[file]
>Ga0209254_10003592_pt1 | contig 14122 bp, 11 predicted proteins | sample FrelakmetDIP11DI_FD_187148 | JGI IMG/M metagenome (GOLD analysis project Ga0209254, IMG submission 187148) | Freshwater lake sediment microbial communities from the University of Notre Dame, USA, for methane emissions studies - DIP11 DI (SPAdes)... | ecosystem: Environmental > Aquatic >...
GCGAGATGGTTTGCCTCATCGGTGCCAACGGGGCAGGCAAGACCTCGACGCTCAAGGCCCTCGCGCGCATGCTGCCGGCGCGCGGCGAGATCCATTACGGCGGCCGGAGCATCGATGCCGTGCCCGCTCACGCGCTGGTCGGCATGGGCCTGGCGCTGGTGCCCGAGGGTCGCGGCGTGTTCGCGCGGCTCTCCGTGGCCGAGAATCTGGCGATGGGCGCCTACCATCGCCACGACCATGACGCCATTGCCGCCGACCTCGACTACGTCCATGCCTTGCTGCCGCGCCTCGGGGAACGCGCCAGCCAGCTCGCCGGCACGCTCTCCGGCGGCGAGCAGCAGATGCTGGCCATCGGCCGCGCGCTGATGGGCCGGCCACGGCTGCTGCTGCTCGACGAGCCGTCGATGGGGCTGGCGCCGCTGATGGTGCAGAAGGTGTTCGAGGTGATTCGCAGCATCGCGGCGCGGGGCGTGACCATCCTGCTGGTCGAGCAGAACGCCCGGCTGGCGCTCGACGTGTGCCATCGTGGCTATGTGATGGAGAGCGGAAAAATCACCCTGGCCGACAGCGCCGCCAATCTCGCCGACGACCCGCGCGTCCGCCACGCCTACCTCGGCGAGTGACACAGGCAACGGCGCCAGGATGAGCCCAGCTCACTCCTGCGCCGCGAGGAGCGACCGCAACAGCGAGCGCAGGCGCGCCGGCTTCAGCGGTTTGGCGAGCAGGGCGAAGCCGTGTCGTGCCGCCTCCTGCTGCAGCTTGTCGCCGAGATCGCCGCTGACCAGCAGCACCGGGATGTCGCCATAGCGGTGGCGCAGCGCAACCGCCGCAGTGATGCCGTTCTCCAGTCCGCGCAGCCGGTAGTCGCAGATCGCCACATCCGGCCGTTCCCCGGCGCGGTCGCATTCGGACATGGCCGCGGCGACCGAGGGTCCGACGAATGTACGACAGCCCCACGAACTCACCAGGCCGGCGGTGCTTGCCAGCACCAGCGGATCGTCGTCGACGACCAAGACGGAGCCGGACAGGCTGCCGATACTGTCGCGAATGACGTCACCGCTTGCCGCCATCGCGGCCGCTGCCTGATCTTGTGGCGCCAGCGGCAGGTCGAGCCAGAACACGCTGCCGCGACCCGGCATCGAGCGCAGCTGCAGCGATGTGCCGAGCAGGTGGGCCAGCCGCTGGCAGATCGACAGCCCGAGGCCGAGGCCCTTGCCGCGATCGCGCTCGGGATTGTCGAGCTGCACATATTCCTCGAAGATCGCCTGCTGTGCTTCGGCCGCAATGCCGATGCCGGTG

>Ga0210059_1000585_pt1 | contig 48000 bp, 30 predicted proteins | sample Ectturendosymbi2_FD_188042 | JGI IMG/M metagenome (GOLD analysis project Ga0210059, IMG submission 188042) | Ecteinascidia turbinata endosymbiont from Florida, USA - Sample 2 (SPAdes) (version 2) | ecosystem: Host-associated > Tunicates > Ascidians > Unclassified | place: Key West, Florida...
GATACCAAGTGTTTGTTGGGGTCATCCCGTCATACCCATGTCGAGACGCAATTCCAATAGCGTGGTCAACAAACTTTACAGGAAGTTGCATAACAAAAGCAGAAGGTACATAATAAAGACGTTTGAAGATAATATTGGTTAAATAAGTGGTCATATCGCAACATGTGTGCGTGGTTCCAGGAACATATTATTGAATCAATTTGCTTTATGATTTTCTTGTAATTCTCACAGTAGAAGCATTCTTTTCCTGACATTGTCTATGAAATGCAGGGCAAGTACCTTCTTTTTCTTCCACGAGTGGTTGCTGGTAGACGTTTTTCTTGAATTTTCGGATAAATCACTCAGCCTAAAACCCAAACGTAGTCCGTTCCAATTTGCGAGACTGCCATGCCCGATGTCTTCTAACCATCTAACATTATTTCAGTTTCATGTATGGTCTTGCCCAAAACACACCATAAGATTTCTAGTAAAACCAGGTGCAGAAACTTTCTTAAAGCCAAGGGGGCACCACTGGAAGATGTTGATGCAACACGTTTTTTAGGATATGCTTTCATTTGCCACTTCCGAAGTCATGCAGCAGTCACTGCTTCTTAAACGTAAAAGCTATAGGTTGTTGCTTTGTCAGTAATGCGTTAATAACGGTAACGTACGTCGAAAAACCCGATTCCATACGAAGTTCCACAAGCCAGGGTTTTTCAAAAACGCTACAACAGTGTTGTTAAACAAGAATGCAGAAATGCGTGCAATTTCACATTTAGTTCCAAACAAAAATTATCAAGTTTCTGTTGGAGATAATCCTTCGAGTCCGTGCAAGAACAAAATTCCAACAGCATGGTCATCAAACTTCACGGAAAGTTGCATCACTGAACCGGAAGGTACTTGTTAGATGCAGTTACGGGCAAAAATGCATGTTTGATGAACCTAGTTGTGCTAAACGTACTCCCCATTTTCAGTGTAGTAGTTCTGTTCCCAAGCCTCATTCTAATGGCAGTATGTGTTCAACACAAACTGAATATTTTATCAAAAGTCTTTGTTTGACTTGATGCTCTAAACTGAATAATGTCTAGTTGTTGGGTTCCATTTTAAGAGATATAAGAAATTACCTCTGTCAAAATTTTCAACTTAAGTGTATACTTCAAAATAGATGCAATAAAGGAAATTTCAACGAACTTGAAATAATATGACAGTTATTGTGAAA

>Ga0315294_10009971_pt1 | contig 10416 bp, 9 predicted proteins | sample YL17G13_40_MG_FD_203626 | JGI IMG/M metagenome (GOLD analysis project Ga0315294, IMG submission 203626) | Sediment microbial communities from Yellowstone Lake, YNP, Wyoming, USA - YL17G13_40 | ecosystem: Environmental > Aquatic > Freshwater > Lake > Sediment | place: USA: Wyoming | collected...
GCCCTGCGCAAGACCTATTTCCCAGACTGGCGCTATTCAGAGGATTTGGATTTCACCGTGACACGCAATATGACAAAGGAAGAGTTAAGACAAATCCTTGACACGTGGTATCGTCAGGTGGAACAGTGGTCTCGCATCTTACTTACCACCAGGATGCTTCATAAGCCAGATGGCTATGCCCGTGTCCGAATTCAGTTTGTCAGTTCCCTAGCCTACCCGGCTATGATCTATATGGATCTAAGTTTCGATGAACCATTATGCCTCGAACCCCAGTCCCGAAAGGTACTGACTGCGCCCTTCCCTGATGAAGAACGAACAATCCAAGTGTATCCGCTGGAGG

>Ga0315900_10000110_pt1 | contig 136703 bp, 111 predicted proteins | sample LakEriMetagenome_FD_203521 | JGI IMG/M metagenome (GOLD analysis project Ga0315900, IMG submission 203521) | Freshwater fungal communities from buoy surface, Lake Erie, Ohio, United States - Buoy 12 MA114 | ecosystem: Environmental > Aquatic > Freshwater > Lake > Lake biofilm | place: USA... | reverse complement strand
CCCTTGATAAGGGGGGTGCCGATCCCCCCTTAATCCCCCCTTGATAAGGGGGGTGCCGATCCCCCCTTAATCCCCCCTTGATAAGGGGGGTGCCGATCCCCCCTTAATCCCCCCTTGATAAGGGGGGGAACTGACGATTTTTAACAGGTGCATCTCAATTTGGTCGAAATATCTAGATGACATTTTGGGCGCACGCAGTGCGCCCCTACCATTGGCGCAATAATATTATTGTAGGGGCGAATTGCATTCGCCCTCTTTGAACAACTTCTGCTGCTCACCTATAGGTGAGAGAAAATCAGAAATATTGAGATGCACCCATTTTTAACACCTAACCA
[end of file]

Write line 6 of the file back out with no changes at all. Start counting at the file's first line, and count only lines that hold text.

GCCCTGCGCAAGACCTATTTCCCAGACTGGCGCTATTCAGAGGATTTGGATTTCACCGTGACACGCAATATGACAAAGGAAGAGTTAAGACAAATCCTTGACACGTGGTATCGTCAGGTGGAACAGTGGTCTCGCATCTTACTTACCACCAGGATGCTTCATAAGCCAGATGGCTATGCCCGTGTCCGAATTCAGTTTGTCAGTTCCCTAGCCTACCCGGCTATGATCTATATGGATCTAAGTTTCGATGAACCATTATGCCTCGAACCCCAGTCCCGAAAGGTACTGACTGCGCCCTTCCCTGATGAAGAACGAACAATCCAAGTGTATCCGCTGGAGG